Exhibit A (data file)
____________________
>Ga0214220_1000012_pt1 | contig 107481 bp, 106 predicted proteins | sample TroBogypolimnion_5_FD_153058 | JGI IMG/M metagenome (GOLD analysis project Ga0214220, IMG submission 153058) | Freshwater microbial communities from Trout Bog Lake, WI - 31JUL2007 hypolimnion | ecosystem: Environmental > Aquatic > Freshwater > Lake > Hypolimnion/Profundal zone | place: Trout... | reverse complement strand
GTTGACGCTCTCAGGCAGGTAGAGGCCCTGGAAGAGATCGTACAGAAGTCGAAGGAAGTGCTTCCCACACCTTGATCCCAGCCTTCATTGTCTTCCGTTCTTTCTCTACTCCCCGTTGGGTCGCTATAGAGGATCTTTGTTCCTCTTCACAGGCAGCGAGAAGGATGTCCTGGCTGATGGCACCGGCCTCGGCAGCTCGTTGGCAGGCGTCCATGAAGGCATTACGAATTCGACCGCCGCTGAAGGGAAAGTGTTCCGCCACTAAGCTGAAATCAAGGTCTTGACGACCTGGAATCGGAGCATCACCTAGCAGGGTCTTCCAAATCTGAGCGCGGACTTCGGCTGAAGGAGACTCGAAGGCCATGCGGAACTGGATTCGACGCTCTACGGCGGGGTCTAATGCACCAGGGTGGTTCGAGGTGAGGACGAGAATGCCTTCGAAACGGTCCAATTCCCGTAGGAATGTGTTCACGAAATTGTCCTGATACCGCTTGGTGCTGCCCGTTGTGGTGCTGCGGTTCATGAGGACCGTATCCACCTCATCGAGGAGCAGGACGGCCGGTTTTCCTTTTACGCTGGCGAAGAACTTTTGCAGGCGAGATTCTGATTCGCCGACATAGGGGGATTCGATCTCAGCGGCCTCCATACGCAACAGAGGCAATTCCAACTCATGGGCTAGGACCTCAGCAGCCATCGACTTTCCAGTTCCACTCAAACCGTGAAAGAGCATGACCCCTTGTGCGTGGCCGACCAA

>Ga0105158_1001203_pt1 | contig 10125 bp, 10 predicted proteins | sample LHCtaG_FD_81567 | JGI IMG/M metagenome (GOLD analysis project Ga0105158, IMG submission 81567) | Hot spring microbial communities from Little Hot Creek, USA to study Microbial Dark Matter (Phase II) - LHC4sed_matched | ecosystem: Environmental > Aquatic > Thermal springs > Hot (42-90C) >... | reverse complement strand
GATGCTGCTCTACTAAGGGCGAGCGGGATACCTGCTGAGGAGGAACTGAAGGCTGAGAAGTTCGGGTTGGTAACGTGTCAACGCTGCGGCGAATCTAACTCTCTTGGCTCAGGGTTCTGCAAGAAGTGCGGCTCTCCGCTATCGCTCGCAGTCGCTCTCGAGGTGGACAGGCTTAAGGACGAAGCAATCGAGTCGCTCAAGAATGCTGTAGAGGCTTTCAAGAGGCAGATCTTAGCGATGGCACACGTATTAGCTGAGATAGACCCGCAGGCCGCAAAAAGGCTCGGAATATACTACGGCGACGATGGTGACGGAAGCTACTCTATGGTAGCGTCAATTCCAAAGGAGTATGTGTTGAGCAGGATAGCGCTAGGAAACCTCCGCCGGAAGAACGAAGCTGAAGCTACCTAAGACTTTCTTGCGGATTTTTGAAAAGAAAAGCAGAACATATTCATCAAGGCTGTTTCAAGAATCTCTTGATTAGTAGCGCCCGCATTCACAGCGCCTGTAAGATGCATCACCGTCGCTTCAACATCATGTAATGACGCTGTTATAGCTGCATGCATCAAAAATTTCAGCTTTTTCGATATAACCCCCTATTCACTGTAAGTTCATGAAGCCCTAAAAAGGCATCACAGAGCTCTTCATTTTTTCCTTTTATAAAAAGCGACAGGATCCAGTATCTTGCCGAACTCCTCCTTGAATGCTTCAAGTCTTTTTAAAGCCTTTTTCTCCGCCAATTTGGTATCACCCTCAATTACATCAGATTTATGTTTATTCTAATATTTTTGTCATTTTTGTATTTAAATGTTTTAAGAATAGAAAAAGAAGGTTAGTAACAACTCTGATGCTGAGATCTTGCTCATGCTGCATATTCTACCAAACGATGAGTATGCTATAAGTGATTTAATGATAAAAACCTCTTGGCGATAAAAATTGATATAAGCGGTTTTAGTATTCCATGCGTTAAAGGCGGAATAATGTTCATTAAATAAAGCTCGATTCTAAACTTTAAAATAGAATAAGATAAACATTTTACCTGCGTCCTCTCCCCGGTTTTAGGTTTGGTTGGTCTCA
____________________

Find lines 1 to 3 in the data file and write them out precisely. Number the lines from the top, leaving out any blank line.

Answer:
>Ga0214220_1000012_pt1 | contig 107481 bp, 106 predicted proteins | sample TroBogypolimnion_5_FD_153058 | JGI IMG/M metagenome (GOLD analysis project Ga0214220, IMG submission 153058) | Freshwater microbial communities from Trout Bog Lake, WI - 31JUL2007 hypolimnion | ecosystem: Environmental > Aquatic > Freshwater > Lake > Hypolimnion/Profundal zone | place: Trout... | reverse complement strand
GTTGACGCTCTCAGGCAGGTAGAGGCCCTGGAAGAGATCGTACAGAAGTCGAAGGAAGTGCTTCCCACACCTTGATCCCAGCCTTCATTGTCTTCCGTTCTTTCTCTACTCCCCGTTGGGTCGCTATAGAGGATCTTTGTTCCTCTTCACAGGCAGCGAGAAGGATGTCCTGGCTGATGGCACCGGCCTCGGCAGCTCGTTGGCAGGCGTCCATGAAGGCATTACGAATTCGACCGCCGCTGAAGGGAAAGTGTTCCGCCACTAAGCTGAAATCAAGGTCTTGACGACCTGGAATCGGAGCATCACCTAGCAGGGTCTTCCAAATCTGAGCGCGGACTTCGGCTGAAGGAGACTCGAAGGCCATGCGGAACTGGATTCGACGCTCTACGGCGGGGTCTAATGCACCAGGGTGGTTCGAGGTGAGGACGAGAATGCCTTCGAAACGGTCCAATTCCCGTAGGAATGTGTTCACGAAATTGTCCTGATACCGCTTGGTGCTGCCCGTTGTGGTGCTGCGGTTCATGAGGACCGTATCCACCTCATCGAGGAGCAGGACGGCCGGTTTTCCTTTTACGCTGGCGAAGAACTTTTGCAGGCGAGATTCTGATTCGCCGACATAGGGGGATTCGATCTCAGCGGCCTCCATACGCAACAGAGGCAATTCCAACTCATGGGCTAGGACCTCAGCAGCCATCGACTTTCCAGTTCCACTCAAACCGTGAAAGAGCATGACCCCTTGTGCGTGGCCGACCAA

>Ga0105158_1001203_pt1 | contig 10125 bp, 10 predicted proteins | sample LHCtaG_FD_81567 | JGI IMG/M metagenome (GOLD analysis project Ga0105158, IMG submission 81567) | Hot spring microbial communities from Little Hot Creek, USA to study Microbial Dark Matter (Phase II) - LHC4sed_matched | ecosystem: Environmental > Aquatic > Thermal springs > Hot (42-90C) >... | reverse complement strand